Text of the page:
Author Affiliations: Department of Adult Psychosocial Oncology, Dana-Farber Cancer Institute and Brigham and Women's Hospital, Harvard Medical School, Boston, Mass.
Perspectives on Care at the Close of Life Section
Editor: Margaret A. Winker, MD, Deputy Editor, JAMA.
Patients with life-threatening illnesses face great psychological challenges
and frequently experience emotional distress. Yet, the end of life also offers
opportunities for personal growth and the deepening of relationships. When
physical symptoms and suffering are controlled, it is easier to address patients'
central concerns—about their families, about their own psychological
integrity, and about finding meaning in their lives. Optimal end-of-life care
requires a willingness to engage with the patient and family in addressing
these distinct domains. In addition to supporting growth of patients and their
caregivers, physicians need to recognize the impact of psychiatric disorders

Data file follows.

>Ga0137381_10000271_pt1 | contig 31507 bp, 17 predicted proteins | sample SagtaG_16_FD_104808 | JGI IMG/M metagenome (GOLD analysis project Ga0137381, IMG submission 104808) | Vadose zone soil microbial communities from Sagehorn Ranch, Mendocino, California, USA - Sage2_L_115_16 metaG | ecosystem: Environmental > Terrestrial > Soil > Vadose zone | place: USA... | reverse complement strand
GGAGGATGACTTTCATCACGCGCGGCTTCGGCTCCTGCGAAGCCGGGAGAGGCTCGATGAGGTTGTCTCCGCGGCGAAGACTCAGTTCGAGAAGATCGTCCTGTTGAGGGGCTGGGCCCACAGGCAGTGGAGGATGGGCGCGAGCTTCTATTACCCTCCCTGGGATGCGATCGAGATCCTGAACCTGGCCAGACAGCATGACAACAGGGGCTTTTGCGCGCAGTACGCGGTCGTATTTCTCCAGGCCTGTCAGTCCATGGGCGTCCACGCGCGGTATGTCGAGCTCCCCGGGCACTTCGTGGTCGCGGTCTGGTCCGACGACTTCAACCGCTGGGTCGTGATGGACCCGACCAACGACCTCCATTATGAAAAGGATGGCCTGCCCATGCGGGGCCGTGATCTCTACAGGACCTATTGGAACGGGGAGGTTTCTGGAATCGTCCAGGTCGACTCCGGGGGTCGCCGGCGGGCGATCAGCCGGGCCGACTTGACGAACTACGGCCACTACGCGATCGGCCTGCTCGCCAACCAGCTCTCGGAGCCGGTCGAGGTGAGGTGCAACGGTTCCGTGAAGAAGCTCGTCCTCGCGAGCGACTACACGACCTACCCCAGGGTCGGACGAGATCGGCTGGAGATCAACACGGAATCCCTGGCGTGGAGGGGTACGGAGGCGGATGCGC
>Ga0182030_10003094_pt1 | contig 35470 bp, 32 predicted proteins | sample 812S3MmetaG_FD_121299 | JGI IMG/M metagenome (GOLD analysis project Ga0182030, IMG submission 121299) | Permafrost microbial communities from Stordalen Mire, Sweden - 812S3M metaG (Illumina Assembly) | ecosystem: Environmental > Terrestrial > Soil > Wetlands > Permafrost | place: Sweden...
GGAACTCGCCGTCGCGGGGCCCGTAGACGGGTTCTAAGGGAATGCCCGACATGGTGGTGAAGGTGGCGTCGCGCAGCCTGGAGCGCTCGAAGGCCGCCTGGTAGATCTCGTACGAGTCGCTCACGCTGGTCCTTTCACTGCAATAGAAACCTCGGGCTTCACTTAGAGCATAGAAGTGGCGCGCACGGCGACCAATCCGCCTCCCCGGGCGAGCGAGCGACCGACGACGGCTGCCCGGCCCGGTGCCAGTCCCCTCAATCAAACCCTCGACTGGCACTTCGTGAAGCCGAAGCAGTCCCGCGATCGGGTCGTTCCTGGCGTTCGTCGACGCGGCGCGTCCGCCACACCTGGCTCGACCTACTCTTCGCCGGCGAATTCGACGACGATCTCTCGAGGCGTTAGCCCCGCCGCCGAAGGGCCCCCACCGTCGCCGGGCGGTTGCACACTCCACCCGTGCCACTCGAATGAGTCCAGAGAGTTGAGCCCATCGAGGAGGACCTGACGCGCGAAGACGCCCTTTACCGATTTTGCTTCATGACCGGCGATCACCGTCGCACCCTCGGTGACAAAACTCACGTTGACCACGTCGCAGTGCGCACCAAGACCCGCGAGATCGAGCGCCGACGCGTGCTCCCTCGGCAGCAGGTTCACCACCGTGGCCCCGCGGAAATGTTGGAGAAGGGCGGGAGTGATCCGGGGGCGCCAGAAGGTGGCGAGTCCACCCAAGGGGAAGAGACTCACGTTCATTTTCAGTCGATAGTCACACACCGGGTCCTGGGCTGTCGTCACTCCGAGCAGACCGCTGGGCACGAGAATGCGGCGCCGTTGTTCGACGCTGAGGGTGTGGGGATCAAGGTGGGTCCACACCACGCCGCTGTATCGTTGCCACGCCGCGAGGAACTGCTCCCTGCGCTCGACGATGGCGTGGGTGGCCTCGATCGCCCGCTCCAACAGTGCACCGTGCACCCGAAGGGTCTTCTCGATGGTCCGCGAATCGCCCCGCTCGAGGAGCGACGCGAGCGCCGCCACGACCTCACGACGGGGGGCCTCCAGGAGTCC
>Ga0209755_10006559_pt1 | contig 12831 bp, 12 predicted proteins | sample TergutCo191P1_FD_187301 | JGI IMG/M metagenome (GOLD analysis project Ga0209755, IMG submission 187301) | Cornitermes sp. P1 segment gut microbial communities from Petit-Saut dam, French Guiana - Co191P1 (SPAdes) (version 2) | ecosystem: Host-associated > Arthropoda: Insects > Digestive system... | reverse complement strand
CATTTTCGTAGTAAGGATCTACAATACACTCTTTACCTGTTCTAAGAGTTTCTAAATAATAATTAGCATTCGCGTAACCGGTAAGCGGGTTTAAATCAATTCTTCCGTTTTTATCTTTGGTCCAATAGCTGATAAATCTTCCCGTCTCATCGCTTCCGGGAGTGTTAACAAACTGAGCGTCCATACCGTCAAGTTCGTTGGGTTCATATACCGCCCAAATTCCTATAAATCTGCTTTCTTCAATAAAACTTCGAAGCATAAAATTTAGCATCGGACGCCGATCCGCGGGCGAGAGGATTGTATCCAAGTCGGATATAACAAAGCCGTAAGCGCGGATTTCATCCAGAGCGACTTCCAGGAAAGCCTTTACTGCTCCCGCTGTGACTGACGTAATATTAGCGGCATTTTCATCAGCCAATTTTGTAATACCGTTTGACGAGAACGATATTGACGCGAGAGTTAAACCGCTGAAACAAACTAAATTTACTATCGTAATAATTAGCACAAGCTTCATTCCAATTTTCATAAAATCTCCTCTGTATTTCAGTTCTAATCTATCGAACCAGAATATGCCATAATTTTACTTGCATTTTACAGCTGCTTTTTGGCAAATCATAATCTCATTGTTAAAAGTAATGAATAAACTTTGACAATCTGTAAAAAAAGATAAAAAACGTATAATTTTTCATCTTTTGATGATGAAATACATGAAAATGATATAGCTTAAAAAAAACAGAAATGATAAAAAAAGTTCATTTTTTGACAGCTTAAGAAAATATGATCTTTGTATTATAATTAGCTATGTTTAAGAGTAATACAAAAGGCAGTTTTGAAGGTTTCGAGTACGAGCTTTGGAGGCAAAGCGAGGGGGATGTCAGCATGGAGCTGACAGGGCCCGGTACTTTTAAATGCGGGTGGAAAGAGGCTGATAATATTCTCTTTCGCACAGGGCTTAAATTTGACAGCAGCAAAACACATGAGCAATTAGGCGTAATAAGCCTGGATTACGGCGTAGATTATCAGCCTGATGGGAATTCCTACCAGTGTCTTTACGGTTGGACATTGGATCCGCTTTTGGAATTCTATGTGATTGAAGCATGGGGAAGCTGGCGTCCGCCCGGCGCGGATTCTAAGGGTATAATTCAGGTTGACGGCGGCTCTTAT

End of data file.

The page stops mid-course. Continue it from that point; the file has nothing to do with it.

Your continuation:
such as depression, anxiety, and delirium at the end of life and develop skills
in diagnosing and treating these syndromes. Comments of a patient with pancreatic
cancer, his son, and his physician help illuminate the potential opportunities
presented when coping with life-threatening illness. Enhanced understanding
of the common psychological concerns of patients with serious illness can
improve not only the clinical care of the patient, but also the physician's
sense of satisfaction and meaning in caring for the dying.
Block SD. Psychological Considerations, Growth, and Transcendence at the End of LifeThe Art of the Possible. JAMA. 2001;285(22):2898-2905. doi:10.1001/jama.285.22.2898